A lasting impact of the 2011 NBA lockout was that NBA teams have become increasingly wary of overspending. Teams on the verge of a championship or legitimate contenders have traded away valuable contributors to avoid going over the salary cap and paying the punitive luxury tax. In the 2012/2013 season, the Oklahoma City Thunder and Memphis Grizzlies traded James Harden and Rudy Gay respectively to avoid that problem. After winning the 2011 NBA title, the Dallas Mavericks let go of several members of their championship core to insure salary cap flexibility going forward.
Given the punitive tax penalties under the new CBA, acquiring NBA talent at team friendly or bargain prices has become increasingly important. This article lists ten NBA players that are undervalued in terms of their contracts and are on team friendly deals. It can be argued that someone like LeBron James, who is the eighth highest paid player in the NBA this year at just over $19 million, is undervalued and worth significantly more. While this may be true, there are limits to how much individual players can be payed in the NBA and LeBron did willingly take less money to insure the Miami Heat signed Dwayne Wade and Chris Bosh. This article will subjectively look at bargain players, rather than discuss high priced players like LeBron.
Also young All-Star players on rookie deals are great bargains. However the NBA has a rookie wage scale and so there is no way to fairly compensate players such as Damian Lillard and Anthony Davis and as a result this article does not list any lottery picks on their rookie contracts. This list will aim to pick out less common players, along with some underpaid superstars, and will be subjective while considering the salary implications of theese players. All statistics are valid as of February 10th, 2014.
10. Robin Lopez, $5.9 Million
On July 10th 2013, the New Orleans Pelicans traded away Robin Lopez in a three team trade that sent him to the Portland Trail Blazers and landed them Tyreke Evans from the Sacramento Kings. Lopez is a role player but his presence has allowed Portland’s star player, LaMarcus Aldridge, to log more minutes at power forward, have a breakout season and help the Blazers compile a 36-15 record. Lopez has featured heavily with the Blazers and worked his way into being a major part of their team. Lopez makes just over $5.9 million this season and will make just over $6.1 million on the last year of his contract. His contract is extremely fair considering he is the defensive anchor of a team headed to the playoffs and is averaging 10.6 PPG, 8.3 RPG and 1.5 BPG, while shooting 53% in 31 minutes of playing time.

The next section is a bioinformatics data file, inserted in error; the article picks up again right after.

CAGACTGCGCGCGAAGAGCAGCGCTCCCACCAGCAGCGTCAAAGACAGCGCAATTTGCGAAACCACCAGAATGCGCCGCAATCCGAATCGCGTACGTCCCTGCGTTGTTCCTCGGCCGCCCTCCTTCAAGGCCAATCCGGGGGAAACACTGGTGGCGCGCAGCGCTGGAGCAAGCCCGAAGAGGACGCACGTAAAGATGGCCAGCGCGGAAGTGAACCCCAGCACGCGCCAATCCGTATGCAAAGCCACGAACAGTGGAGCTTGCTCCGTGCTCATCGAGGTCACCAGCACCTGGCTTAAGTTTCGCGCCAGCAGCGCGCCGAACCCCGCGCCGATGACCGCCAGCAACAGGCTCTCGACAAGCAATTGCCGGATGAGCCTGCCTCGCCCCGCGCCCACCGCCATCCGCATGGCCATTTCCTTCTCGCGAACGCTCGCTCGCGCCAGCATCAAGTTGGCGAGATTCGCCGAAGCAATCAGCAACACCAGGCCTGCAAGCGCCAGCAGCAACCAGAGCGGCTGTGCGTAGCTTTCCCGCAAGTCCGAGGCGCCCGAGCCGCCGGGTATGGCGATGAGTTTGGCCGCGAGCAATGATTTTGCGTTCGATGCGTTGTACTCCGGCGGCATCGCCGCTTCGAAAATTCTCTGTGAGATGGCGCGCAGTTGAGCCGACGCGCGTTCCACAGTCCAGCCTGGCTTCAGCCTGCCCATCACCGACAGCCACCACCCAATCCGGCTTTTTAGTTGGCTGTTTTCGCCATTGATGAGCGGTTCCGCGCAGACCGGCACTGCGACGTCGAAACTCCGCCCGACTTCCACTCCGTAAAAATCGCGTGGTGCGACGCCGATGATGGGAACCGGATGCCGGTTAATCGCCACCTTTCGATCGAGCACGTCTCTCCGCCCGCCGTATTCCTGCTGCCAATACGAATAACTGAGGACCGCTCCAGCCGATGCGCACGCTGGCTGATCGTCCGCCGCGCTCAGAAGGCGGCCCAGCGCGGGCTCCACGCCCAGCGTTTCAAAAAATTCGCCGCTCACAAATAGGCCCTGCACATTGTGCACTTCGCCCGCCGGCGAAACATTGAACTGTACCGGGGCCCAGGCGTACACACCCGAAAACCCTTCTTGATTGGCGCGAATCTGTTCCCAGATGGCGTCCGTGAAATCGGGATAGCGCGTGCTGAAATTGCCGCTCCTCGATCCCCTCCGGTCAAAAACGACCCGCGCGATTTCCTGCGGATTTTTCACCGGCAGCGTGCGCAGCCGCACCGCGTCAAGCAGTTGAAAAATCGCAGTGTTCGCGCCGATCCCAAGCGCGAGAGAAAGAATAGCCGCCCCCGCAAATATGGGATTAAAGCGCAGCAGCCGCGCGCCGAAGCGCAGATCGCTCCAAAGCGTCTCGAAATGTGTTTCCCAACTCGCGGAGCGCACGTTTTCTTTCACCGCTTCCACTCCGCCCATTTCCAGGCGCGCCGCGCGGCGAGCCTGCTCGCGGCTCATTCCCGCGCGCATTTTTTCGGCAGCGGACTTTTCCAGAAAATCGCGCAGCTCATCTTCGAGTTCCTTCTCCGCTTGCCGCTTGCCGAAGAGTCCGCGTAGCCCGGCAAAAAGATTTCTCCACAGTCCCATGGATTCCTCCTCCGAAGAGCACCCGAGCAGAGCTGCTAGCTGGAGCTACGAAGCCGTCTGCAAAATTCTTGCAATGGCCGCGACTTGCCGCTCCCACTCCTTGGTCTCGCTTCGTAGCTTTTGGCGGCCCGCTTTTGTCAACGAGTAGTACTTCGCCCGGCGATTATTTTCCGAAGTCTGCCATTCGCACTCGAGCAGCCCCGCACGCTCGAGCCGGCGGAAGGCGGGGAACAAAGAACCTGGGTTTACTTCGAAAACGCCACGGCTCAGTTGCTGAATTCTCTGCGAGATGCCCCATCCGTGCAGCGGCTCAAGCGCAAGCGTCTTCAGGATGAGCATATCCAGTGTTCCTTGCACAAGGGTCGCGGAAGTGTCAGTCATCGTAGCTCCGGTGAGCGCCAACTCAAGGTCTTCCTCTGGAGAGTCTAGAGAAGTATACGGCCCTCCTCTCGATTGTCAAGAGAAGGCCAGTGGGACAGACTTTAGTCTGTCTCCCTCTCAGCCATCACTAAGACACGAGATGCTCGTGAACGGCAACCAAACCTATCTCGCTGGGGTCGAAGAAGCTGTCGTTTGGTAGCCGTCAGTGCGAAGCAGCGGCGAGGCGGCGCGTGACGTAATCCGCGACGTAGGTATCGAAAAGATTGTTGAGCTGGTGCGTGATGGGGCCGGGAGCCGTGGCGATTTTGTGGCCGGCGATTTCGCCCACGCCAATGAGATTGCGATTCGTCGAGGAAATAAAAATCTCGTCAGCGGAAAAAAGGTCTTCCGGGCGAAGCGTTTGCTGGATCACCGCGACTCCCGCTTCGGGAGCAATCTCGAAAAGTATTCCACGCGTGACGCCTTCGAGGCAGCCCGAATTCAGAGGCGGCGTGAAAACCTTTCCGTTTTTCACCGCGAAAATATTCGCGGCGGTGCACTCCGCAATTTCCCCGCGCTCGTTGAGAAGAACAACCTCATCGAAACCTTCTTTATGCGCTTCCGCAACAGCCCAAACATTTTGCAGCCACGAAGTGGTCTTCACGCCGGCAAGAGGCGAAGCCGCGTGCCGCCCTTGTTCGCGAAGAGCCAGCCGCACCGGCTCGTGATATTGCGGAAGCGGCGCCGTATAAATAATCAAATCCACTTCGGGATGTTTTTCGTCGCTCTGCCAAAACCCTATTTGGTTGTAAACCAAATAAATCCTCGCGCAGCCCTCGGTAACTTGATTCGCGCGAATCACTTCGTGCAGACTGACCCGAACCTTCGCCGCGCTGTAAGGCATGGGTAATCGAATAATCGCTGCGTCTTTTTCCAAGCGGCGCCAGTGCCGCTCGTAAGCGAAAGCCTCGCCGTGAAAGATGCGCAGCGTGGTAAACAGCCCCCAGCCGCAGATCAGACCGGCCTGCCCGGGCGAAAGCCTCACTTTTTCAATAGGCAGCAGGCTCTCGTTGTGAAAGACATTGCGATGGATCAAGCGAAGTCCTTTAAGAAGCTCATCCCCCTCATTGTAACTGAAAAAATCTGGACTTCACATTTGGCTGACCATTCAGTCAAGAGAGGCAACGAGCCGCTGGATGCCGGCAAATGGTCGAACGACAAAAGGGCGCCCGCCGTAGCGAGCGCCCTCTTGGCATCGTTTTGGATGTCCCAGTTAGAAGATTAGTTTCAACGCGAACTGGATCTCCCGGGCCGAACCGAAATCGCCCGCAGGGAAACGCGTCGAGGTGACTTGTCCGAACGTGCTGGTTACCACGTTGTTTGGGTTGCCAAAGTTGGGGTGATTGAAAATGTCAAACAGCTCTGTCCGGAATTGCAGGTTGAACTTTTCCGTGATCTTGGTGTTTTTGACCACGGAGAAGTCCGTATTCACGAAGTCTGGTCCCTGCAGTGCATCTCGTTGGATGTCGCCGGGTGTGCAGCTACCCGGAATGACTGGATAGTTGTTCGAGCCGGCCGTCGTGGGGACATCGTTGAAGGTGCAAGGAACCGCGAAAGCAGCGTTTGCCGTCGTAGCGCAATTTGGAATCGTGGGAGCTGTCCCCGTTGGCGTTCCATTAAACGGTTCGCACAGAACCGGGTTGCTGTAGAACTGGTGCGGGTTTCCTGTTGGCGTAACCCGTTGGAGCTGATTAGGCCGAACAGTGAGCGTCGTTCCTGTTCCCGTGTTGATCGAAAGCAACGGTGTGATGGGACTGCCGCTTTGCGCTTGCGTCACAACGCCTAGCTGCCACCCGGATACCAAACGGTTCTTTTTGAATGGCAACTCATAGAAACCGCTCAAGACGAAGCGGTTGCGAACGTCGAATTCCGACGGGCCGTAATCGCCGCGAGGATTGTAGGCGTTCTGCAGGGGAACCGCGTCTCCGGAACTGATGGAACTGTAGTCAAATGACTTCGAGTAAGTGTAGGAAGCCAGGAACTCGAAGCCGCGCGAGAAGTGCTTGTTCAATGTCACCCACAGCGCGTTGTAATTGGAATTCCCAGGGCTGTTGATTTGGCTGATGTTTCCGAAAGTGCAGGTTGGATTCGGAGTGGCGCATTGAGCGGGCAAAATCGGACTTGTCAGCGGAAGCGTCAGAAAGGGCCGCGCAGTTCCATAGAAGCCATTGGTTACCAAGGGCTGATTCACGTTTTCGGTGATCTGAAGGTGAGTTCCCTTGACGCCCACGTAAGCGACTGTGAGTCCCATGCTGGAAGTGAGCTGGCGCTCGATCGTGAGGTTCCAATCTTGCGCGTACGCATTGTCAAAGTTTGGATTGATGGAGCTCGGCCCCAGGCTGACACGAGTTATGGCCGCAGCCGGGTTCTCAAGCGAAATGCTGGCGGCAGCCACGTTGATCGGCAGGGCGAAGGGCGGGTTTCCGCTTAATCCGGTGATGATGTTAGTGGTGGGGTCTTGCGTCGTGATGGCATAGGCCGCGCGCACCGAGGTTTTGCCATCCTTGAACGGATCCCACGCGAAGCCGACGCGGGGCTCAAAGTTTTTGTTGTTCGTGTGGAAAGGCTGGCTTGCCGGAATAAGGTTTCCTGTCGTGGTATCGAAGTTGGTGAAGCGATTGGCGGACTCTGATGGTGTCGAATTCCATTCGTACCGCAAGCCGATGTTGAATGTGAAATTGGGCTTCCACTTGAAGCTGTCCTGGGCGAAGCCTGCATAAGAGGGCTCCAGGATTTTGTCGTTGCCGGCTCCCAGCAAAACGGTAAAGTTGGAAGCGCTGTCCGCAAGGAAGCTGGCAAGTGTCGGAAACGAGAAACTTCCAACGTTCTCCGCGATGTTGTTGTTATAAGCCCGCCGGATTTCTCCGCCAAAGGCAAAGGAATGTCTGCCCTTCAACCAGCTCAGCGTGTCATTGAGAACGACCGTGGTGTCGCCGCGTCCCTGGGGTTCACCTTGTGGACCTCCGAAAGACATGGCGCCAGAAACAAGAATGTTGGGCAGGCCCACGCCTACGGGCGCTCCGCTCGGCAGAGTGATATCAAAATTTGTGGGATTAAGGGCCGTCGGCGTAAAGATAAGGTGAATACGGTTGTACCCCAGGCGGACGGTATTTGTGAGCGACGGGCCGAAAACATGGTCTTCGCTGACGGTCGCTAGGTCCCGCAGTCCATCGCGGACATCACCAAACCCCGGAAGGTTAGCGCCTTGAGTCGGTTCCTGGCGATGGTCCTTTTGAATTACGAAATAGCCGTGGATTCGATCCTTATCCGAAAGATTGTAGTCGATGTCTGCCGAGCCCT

9. Kyle Lowry, $ 6.21 million
Kyle Lowry makes this list as he has been one of the most consistent point guards in the Eastern Conference this season. Averaging 16.6 PPG and 7.4 APG, while shooting over 39% from three point range this season, his omission from the All-Star team drew surprise from many NBA observers. Lowry followed up that omission by being the Easter Conference player of the week for the week between January 27th and February 2nd. He has helped the Toronto Raptors accumulate a 27-24 record this season, third best in the weak Eastern Conference, and they are poised to return to the playoffs for the first time since 2008. Lowry is making $6.21 million this season, which is 113th in the league.
8. Jimmy Butler, $1.113 Million
Jimmy Butler was drafted outside the lottery as he was the last pick of the first round by the Chicago Bulls in the 2011 draft. Butler is scheduled to make $1,112,880 this season and $2,008,748 next season and he is the 341st highest payed player in the NBA. In a league that values perimeter players who are athletic, shoot three pointers effectively and can defend, Butler is one of the most cost-effective players to fill this particular role. He averages 12.4 PPG, 4.8 RPG and 2.0 steals. While his shooting numbers are down from last season, he has shown the potential to shoot a high percentage from three point range as exhibited by his shooting over 38% last season.
7. . Paul Millsap, $9.5 Million
The upcoming All-Star game on February 16th will mark the first All-Star game appearance for Paul Millsap. The 29 year old Atlanta Hawks forward is averaging 17.7 PPG, 8.4 RPG and 3 APG in just over 33 minutes of playing time this year. This season Millsap is due to earn $9.5 million from the Atlanta Hawks and ff all the All-Star participants not on their original rookie contracts, Millsap and DeMar DeRozan make the least amount of money. So why have Millsap on this list and not DeRozan? Unlike DeRozan’s contract, which pays him $9.5 million until the end of the 2016/2017 NBA season, Millsap’s contract ends after the following season. He surprisingly signed just a 2 year, $ 19 million contract as a free-agent in the summer of 2013. According to BasketballReference.com, Millsap is tied for 12th in the NBA in defensive win shares and of the top 12 only two players make less money this year, with one being on a rookie contract.
6. Nikola Vucevic, $1.793 Million